Eric Higgins makes an analogy that resonates: Technical debit is like a Tetris. It accumulation can always be seen, but it not necessarily detrimental until there is enough of it. At some point it can make it impossible to make progress, or even to keep the game going. I guess starting a new game is equivalent for rewriting your software :-).
One doesn’t have to program for long before encountering the sharp edges of date, time, and time zones handling. For a lot of use cases, storing date/time in UTC is a good solution. In this post, Jon Skeet explains why it doesn’t solve all the possible problems. The biggest takeaway is that Time zone definition changes constantly, and if your code doesn’t account for it explicitly, it will do so implicitly – sometimes with unexepcted results.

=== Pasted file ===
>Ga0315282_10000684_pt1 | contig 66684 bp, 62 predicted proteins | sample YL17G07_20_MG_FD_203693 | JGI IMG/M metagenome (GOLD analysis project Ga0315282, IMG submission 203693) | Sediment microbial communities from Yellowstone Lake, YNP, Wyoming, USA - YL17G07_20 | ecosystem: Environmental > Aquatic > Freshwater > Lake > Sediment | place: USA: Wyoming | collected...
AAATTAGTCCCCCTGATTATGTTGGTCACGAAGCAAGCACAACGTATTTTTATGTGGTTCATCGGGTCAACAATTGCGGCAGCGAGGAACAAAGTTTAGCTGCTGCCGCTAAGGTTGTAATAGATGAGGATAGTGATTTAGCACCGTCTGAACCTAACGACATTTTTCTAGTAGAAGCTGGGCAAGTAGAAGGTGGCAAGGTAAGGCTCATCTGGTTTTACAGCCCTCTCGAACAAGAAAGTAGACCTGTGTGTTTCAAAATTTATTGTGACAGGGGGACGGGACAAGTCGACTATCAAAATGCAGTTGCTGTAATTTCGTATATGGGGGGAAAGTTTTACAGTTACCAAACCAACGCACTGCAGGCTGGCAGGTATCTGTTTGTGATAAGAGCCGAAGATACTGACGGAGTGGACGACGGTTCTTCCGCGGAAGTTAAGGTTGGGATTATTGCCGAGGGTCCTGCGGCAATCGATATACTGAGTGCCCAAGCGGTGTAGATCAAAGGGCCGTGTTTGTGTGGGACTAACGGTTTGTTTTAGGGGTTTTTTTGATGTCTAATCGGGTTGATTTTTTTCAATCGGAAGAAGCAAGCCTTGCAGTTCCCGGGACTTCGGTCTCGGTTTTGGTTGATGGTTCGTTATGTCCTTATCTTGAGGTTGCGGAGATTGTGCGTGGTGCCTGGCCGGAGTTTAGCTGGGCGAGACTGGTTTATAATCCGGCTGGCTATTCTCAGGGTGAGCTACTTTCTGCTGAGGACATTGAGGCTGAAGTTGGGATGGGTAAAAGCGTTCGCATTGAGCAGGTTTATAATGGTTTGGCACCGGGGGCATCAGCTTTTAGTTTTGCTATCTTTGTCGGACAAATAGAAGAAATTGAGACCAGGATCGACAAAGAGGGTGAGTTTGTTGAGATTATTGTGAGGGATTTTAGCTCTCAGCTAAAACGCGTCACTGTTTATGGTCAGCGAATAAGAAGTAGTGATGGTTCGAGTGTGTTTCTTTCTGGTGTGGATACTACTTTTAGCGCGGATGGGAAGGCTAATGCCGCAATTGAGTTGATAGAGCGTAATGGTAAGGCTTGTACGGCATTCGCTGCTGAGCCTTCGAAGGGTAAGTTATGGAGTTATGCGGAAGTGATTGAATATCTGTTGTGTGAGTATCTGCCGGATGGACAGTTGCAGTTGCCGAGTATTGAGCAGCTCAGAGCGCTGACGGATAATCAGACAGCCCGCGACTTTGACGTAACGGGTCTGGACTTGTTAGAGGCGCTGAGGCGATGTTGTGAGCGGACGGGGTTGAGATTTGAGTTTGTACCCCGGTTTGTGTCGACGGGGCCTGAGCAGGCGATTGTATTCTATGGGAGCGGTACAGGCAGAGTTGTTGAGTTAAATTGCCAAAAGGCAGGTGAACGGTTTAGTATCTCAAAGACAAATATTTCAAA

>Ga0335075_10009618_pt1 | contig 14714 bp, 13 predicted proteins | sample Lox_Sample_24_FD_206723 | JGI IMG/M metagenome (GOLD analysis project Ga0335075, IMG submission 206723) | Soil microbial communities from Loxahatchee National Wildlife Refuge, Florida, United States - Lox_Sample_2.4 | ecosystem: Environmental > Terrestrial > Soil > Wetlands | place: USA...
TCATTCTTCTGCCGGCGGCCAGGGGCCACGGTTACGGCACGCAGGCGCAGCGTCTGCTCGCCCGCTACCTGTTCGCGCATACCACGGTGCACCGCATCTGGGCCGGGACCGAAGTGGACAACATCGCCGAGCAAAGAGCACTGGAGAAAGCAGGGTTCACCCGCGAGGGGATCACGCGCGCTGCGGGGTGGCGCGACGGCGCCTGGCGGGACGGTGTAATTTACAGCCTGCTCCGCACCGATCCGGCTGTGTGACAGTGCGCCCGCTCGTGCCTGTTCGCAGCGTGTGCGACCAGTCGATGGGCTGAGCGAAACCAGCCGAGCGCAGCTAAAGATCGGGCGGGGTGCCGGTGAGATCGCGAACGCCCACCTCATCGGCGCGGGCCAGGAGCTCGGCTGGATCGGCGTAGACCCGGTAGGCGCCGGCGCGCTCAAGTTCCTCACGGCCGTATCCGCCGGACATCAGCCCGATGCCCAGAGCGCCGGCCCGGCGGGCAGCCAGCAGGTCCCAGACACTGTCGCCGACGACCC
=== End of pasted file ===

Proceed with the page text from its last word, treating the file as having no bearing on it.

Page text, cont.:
I manage my Unix dotfiles with care, manage them with source control, and take them with me from machine to machine. I spend a lot of time in my Unix environment and my configuration allows me to be productive. Until recently, I managed my dotfiles with a hand-crafted script that created symlinks. In the past I tried a few different solutions for the same problem, but nothing worked well for both files, directories and arbitrary locations. In this post, Brandon Invergo explains how to leverage a new-to-me utility: GNU
stow. It’s purpose is to manage symlinks, usually in the context of activating different version of the same software in the same system. It works great for dotfiles!